Well, I think it is time to relate what “Britain did” to my mother when she was an adult.  Only it wasn’t Britain, but just that British institution that serves as our “mafia”:  the Inland Revenue.

My mother had recurring brain tumours and spent inordinate periods of time in hospital undergoing surgery and skin grafts.  In the meantime she was unable to adequately manage her affairs, and as an effect of her illness, it seems she didn’t trust anyone to manage her financial affairs for her.  So the Inland Revenue came to take a great interest in tax that was owing, and my mother’s assets.  These consisted of a Company which owned eight flats in Richmond, of which my mother lived in one or two.  Another two or so were kept vacant for when her children stayed, and those remaining tended to be let out.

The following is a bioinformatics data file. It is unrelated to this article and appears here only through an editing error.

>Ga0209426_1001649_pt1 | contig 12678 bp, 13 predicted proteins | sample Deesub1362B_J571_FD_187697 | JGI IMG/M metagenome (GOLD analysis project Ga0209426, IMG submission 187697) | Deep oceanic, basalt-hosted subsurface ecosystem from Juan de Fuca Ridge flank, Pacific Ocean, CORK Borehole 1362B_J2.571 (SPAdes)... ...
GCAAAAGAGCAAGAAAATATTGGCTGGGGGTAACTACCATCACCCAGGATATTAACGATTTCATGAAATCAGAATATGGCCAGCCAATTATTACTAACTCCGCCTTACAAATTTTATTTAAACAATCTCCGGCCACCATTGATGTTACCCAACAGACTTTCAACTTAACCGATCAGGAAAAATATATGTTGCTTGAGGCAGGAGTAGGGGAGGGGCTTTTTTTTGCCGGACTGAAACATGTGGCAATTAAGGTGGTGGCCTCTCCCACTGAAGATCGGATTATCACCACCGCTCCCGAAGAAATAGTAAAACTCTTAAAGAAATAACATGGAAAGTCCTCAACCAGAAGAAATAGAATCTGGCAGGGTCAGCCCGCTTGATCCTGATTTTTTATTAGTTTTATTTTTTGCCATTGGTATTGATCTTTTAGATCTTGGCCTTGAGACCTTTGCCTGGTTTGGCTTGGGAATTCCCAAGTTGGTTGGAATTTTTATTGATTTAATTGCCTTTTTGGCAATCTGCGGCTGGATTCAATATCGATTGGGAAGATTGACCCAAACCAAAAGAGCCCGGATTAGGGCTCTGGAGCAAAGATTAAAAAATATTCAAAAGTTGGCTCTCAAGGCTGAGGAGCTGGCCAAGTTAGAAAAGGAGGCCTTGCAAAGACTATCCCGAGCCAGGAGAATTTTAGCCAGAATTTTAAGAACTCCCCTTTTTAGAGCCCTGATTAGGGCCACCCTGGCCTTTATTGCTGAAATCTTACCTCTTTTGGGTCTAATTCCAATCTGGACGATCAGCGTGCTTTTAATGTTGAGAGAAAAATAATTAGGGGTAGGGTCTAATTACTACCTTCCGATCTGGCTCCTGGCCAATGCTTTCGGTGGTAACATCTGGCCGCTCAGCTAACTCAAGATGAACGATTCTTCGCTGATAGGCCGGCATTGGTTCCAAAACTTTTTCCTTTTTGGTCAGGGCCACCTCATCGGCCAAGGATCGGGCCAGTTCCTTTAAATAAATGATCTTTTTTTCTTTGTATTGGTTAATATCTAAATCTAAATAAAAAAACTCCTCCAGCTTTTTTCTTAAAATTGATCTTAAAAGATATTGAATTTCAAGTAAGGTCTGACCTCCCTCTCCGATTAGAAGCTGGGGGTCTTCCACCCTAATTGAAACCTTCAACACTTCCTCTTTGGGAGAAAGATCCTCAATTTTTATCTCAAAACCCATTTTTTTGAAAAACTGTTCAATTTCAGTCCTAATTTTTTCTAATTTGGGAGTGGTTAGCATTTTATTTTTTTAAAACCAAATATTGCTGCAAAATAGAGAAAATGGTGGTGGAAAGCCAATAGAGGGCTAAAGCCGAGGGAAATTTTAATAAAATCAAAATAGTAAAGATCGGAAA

The Inland Revenue didn’t have to take all eight flats – but they were entitled to legally.  They could have let my mother remain in her home, but they weren’t obliged to legally.  Their bailiffs forced entry into her home, and kicked her out with great pleasure and gusto, according to my siblings, aged between the approximate ages of 13 to 17 who witnessed the whole scene.  She was moved into council accommodation in an area where she didn’t know anyone.

Not long after this, my brothers cycled across London to where she was living.  I can’t remember how they got in – probably they had to call the police to break in.  They didn’t know for how long she had been lying in bed unconscious.  Her starving alsation was roaming her flat with glazed eyes, having jumped through and smashed a window in order to get out to find water to drink.

My mother didn’t survive surgery for her third brain tumour.